NEW YORK, USA – Bolivia fell into crisis last October after president Evo Morales declared victory in disputed elections that would have granted him a fourth term, prompting mass protests. He later stepped down and was granted asylum in Mexico. With Bolivia this week reaching a “decisive stage” in its electoral process, the United Nations “will do everything possible” to support the country in holding a vote that is credible, transparent and inclusive said Jean Arnault, Personal Envoy of the UN Secretary-General.
In a statement, Arnault welcomed the official start of campaigning for the May 3, general elections in Bolivia. “Thus, a decisive stage of the electoral process and the consolidation of peace begins in Bolivia,” he added. “For this to be done successfully, citizens and candidates, regardless of their political affiliation, must be able to exercise their constitutional rights and elect and be elected with full freedom, without abuse, intimidation or discrimination of any kind. The legitimacy of the electoral process will depend on it.”
However, Arnault stated that carrying out the vote will be challenging, given the current political climate in Bolivia, which he described as being characterized by “an exacerbated polarization”, but also a mixture of hope, uncertainty, restlessness, and resentment.
“It is imperative that a unanimous call arises to debate peacefully and democratically and to avoid any action that violates the right to freedom of peaceful assembly, expression, association, opinion, and circulation”, he said, adding that it also is critical to outlaw hate speech, as well as incitement to violence or discrimination.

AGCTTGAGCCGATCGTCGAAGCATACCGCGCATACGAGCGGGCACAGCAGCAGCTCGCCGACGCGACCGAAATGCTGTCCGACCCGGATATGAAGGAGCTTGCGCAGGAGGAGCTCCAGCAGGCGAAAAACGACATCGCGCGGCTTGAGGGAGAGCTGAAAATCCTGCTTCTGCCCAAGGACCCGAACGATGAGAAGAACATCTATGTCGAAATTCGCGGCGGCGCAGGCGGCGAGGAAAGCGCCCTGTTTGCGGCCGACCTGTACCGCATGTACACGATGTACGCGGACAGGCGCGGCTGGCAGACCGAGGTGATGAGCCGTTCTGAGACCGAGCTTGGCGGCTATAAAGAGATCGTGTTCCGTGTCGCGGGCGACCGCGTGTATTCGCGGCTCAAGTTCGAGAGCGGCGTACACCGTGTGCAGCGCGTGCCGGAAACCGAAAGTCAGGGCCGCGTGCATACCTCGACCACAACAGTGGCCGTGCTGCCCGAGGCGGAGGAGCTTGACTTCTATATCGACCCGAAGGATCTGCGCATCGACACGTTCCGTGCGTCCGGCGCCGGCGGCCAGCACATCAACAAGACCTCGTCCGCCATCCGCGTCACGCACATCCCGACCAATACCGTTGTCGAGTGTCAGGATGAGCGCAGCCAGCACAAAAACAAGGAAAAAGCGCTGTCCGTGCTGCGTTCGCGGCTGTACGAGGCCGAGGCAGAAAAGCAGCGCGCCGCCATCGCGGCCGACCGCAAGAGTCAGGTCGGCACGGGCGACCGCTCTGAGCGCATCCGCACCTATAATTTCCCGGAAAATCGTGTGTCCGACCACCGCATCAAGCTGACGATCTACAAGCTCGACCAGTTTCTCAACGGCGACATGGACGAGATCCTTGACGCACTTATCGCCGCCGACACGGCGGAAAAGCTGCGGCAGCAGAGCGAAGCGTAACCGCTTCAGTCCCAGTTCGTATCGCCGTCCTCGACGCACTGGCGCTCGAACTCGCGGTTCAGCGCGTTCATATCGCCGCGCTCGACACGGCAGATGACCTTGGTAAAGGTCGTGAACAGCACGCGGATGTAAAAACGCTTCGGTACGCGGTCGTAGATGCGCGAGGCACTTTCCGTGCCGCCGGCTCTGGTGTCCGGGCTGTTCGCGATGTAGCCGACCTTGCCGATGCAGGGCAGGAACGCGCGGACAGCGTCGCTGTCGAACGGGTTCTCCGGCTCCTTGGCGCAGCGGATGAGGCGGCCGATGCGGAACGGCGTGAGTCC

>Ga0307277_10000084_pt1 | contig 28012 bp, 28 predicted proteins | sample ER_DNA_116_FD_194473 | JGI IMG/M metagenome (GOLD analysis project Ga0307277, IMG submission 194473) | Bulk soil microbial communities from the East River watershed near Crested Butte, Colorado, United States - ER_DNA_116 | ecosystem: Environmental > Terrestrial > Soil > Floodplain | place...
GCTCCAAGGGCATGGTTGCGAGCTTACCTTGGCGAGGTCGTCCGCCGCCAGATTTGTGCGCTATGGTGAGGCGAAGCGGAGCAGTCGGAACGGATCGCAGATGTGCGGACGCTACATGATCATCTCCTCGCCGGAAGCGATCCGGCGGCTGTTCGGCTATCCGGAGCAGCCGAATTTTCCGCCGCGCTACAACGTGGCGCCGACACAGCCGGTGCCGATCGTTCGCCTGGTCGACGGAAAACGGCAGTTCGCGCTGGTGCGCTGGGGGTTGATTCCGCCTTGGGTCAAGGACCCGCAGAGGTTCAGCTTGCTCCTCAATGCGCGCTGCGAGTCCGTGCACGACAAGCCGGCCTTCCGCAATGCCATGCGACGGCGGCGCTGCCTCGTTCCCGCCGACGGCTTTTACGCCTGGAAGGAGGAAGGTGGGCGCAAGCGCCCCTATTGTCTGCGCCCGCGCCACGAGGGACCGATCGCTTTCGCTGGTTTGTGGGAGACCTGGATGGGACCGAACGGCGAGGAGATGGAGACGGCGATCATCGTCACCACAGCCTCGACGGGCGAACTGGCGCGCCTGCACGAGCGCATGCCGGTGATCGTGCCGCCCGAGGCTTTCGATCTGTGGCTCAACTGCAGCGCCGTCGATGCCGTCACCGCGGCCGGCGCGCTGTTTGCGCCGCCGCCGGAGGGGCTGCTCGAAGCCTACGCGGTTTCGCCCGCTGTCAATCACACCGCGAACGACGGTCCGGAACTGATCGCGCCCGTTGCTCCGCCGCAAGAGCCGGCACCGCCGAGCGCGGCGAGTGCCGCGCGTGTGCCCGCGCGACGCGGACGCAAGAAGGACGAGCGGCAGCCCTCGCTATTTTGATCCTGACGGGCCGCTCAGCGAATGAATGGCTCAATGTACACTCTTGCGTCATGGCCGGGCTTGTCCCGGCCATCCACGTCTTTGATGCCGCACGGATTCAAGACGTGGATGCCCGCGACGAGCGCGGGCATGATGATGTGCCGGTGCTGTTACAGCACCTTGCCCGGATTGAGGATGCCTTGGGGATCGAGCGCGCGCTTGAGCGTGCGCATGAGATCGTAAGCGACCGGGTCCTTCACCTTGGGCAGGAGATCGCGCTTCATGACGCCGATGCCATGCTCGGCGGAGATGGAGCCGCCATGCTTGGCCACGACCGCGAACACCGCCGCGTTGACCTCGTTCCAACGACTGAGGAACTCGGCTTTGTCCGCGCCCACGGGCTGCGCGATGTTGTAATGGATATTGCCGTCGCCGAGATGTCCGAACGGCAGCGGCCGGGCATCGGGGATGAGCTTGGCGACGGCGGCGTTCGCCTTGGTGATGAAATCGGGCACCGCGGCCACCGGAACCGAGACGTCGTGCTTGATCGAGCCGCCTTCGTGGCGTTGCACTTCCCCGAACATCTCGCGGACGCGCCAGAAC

“For its part, the United Nations will do everything possible to support the country’s efforts towards a credible, transparent and inclusive election,” said the envoy.
With help from partners, including the European Union, the UN will provide technical assistance to the electoral body “to fulfill its executive and jurisdictional mandate in line with the high expectations that citizens have placed on the new managers of the electoral process.”
The UN will also monitor respect for human rights throughout the process, with special attention given to guaranteeing due process. “In an electoral context it is essential that acts of political persecution are not carried out, including the abuse of judicial procedures,” Arnault said.
Furthermore, the UN will work on identifying and monitoring complaints of political and electoral harassment, or violence, against women. Together with institutions and civil society, the UN also will support efforts to resolve conflicts that could spark renewed violence.
“In this regard, it will continue to support the facilitation led by the Episcopal Conference of Bolivia,” Arnault said. “It will also accompany the dialogue initiatives for the pacification and democratic development of the country.”